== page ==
Read entire article here:

Saturday, September 6, 2008

'Pharm' Drugs and Teens

Street drugs, such as pot, crack, heroin, etc…. is being replaced with pharmacy drugs kids are finding at home. Parents need to take the time to see what their medicine cabinets are holding and what prescription drugs they have at home such as pain pills from ordinary root canals - as well as medications for ADD/ADHD. Here is a great article with helpful tips for parents.

Source: Connect with Kids

“Just take whatever we had you know, not really thinking about how high I was going to get or you know, how messed up.”

– ‘James’, age 21, explaining how he and friends shared drugs during his teenage years.

“We all had different prescriptions,” says 18-year-old Laura.

“You know, percocets, valium, zanex, oxycontin,” says James, 21.

“I wanted to get as loaded as I could. Didn’t care what I was taking, how much of it,” adds Laura.

James and Laura met in rehab. Both are drug addicts who used to get high at parties. Parties where everyone brought some kind of prescription drug and passed them around, often combining them with pot or alcohol.

“When I first started using and mixing drugs, I felt like a superhero, like nothing, you know, I was invincible,” says Laura.

Some kids call them ‘pharm’ parties… for ‘pharmaceutical’.

Experts say the allure is… the unknown. “What kind of new experience can I get? And very often it’s kids who are just bored of smoking pot day in and day out… cause they’ve reached a saturation point,” says Addiction Counselor Robert Margolis, Ph.D.

But experts say taking someone else’s prescription is dangerous… especially when combined with other drugs.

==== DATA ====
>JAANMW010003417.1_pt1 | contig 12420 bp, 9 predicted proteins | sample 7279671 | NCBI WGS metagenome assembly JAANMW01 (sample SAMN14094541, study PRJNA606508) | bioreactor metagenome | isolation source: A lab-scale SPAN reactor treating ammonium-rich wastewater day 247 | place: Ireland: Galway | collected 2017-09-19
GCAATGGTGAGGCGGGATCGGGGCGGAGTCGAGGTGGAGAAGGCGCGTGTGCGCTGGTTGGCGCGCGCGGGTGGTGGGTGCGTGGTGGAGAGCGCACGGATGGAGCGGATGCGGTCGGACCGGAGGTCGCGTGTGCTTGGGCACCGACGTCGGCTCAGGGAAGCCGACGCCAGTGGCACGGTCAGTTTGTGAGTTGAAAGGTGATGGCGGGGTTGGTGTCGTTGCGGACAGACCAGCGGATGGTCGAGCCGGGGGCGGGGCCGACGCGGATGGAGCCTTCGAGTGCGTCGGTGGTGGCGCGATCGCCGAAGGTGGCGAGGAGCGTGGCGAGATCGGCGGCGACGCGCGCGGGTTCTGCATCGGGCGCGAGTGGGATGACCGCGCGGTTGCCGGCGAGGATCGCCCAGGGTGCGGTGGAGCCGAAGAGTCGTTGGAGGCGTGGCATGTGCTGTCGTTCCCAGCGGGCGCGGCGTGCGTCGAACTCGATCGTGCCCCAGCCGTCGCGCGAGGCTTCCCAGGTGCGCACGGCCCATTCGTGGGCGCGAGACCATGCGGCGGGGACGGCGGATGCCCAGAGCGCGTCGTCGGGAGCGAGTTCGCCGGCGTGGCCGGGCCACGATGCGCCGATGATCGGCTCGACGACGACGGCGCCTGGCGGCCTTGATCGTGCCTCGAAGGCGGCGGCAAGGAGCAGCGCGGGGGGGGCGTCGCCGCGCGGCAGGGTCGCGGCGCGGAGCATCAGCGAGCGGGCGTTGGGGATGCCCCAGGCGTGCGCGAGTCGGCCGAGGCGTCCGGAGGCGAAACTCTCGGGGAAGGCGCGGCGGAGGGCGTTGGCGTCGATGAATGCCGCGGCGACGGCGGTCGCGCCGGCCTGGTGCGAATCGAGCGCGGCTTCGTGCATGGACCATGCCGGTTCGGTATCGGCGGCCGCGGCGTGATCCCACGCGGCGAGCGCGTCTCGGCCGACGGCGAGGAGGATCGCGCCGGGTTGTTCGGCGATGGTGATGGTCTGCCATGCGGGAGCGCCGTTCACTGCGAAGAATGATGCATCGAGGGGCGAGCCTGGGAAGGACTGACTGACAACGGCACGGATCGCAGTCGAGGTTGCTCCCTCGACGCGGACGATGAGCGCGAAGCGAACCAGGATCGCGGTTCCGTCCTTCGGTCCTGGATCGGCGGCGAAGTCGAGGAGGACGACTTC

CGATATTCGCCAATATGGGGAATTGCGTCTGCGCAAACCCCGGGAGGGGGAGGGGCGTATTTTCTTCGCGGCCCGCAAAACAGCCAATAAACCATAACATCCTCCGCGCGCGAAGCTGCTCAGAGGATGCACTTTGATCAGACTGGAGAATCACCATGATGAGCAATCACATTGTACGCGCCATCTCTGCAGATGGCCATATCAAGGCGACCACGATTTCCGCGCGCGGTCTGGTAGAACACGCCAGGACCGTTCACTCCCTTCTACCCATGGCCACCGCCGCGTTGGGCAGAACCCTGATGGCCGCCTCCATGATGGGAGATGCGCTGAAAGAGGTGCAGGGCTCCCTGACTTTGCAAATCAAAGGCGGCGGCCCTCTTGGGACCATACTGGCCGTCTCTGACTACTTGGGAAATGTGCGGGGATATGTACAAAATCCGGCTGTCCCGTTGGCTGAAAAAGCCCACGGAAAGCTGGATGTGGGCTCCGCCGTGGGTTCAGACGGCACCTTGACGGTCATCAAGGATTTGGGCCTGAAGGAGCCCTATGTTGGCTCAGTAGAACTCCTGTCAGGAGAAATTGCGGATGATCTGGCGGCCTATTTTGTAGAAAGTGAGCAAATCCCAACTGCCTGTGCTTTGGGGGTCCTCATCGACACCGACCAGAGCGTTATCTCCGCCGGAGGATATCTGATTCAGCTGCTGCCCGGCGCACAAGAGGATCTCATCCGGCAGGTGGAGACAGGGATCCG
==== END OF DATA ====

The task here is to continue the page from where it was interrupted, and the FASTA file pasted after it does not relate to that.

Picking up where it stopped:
“There are combinations out there that if you start to mix together will create reaction in your body that by the time you know what’s happening, it’s too late,” Dr. Margolis.

“What I did notice is that I would black out a lot of nights,” says James.

Laura survived her years of drug years… but her addiction led to mood swings and depression that made her suicidal.

“Once I started getting heavily addicted, I tried overdosing several times, so I wanted to die, I didn’t want to live anymore,” she says.

“The risks are immense and the kids don’t realize that,” says Dr. Margolis, “And they’re everything from having a tremendous hangover to fatal.”

Tips for Parents
As a parent, it is important to understand that teens may be involved with legal and illegal drugs in various ways. The American Academy of Child & Adolescent Psychiatry (AACAP) reports that many teens begin using drugs to satisfy their curiosity, to make themselves feel good, to reduce stress, to feel grown up or to “fit in.” While it is difficult to know which teens will experiment and stop and which will develop serious problems, the National Institute of Drug Abuse says the following types of teens are at greatest risk of becoming addicted:

Those who have a family history of substance abuse
Those who are depressed
Those who have low self-esteem
Those who feel like they don’t “fit in” or are out of the mainstream
Because the U.S. Food and Drug Administration puts its seal of approval on prescription drugs, many teens mistakenly believe that using these drugs – even if they are not prescribed to them – is safe. However, this practice can, in fact, lead to addiction and severe side effects. The Center for Drug Evaluation and Research cites the following most commonly abused prescription drugs: